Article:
Modern fonts use one of two outline formats – TrueType or CFF. TrueType was developed by Apple in 1990, while CFF (the Compact Font Format) was developed by Adobe as a second-generation form of the Type 1 format (often called PostScript fonts) that Adobe first released in 1984. Either TrueType or CFF can be used in OpenType fonts. The two share many qualities, but differ in two primary ways: they use different math to describe the curves in letterforms, and they have different styles of “hinting.” (Hinting = providing guidance to the rasterizer to ensure each letterform is represented as faithful as possible in a limited set of pixels.) TrueType puts most of the emphasis on instructions built into the font, while Type 1 and CFF rely more on intelligence in the rasterizer. This makes the quality of the rasterizer particularly important, and Adobe expects its contribution to FreeType will produce a noticeable improvement for CFF fonts in environments that use FreeType. Continue reading…

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April 3, 2013

Adobe Blank Redux

As discussed in our March 28, 2013 article, Adobe Blank was recently released as a open source special-purpose OpenType font that helps to solve the FOUT (Flash Of Unstyled Text) problem.

The version that was initially released was approximately 80K in size, and included 257 glyphs, 256 of which were functional in the sense that they are mapped from 1,111,998 Unicode code points, though they are intentionally non-spacing and non-marking. I further analyzed the tables, and found a way to trim the size further by increasing the number of glyphs to 2,049, 2,048 of which are functional. The size is now a more modest 32K.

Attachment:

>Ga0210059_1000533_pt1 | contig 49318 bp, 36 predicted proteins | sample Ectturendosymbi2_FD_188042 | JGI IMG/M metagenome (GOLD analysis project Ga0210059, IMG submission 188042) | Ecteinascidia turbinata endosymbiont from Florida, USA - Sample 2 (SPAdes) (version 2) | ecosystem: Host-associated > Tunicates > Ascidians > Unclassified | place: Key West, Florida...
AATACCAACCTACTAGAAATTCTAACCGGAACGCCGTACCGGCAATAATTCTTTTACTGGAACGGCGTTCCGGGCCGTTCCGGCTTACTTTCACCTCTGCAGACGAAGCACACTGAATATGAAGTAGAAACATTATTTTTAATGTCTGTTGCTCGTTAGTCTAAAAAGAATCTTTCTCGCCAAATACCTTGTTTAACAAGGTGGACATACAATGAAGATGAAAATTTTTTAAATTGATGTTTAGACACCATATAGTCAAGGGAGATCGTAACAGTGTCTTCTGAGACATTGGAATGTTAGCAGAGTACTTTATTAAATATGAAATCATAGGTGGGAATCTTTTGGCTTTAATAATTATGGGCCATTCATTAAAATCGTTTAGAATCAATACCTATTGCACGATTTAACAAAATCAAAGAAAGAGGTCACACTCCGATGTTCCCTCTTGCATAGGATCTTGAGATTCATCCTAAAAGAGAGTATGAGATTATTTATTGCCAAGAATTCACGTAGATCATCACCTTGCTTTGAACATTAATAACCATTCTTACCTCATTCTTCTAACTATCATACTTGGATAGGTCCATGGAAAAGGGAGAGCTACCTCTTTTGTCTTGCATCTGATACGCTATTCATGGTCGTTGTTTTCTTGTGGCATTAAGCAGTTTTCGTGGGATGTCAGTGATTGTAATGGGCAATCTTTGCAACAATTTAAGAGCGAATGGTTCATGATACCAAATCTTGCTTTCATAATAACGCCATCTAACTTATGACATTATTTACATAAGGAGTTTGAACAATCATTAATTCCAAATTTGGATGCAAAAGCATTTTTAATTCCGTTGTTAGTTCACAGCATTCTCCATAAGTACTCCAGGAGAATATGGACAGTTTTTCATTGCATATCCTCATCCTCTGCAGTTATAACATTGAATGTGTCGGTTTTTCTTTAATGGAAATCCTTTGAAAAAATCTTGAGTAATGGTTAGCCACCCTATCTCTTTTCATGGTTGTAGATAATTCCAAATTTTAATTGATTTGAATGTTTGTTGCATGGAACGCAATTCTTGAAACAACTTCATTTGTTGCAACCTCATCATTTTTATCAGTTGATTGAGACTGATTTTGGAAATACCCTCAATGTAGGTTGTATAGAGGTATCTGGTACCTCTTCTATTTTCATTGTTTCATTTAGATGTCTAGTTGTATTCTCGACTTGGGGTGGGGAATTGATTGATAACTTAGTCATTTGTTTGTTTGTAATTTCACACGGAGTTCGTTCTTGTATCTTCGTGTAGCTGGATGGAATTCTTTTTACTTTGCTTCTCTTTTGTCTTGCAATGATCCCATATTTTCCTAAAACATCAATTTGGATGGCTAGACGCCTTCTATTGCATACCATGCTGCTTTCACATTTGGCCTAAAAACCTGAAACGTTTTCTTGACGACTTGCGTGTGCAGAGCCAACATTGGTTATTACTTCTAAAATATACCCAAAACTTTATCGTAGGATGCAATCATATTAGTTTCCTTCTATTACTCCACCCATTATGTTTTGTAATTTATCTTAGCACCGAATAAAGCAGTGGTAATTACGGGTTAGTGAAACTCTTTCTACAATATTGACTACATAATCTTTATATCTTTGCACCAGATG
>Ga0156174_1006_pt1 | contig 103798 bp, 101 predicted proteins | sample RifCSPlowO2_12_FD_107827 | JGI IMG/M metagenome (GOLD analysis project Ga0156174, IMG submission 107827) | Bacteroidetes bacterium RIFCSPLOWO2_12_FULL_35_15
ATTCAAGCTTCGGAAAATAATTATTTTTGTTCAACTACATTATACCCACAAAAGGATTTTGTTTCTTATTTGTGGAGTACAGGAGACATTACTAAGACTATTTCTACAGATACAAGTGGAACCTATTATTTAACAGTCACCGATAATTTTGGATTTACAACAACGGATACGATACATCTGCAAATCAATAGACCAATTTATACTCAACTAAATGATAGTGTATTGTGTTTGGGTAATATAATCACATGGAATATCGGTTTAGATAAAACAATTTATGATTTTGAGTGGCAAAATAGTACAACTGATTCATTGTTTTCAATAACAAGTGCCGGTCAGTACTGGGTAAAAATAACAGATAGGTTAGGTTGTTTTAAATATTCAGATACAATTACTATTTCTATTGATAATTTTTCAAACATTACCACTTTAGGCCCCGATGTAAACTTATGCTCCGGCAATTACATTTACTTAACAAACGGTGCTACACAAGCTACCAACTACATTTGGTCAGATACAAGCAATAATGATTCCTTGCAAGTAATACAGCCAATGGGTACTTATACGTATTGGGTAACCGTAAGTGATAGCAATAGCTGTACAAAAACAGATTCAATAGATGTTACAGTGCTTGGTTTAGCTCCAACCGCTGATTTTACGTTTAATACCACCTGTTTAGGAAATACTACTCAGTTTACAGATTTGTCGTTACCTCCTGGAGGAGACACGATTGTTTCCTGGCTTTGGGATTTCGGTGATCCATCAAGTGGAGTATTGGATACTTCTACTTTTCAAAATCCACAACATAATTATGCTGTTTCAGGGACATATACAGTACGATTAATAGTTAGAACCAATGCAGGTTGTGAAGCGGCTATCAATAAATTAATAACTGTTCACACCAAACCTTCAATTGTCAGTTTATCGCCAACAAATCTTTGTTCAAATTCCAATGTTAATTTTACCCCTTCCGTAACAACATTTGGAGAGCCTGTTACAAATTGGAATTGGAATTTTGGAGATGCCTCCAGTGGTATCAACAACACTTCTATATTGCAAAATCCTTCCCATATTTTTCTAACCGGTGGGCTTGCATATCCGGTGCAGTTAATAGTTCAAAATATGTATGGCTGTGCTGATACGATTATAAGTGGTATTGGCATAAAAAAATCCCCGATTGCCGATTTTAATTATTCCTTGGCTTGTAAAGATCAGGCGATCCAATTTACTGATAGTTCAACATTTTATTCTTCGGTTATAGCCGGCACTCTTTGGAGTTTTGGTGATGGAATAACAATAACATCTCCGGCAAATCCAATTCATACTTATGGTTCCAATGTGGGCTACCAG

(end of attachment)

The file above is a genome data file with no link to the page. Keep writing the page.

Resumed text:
Continue reading…

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March 28, 2013

Introducing Adobe Blank

Earlier this year, the Adobe Type Team was approached by one of our other development teams to produce a special-purpose font with two fascinating—at least to me—characteristics:

  • All Unicode code points are covered.
  • All code points are rendered using a non-spacing and non-marking glyph.

I decided to take on this task, because I immediately recognized that the special-purpose Adobe-Identity-0 ROS was the appropriate vehicle for developing such a font.

The font itself was developed early this year, and I finally got around to releasing it on Open@Adobe as a new open-source project named Adobe Blank OpenType Font. I will soon mirror it on GitHub for those who prefer to get their open-source material from there.
Continue reading…

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November 2, 2012

Source Sans Pro: Adoption and development to date

Since the launch of Source Sans Pro just over two months ago, it has been encouraging to us to see its adoption in places such as the text font on the popular social news site, Digg, and incorporated as part of Stanford University’s identity guidelines for digital media. Part of the reason that we care about adoption is that we hope that as others want to use these fonts, they will also help to develop this type family to cover an expanding range of use cases.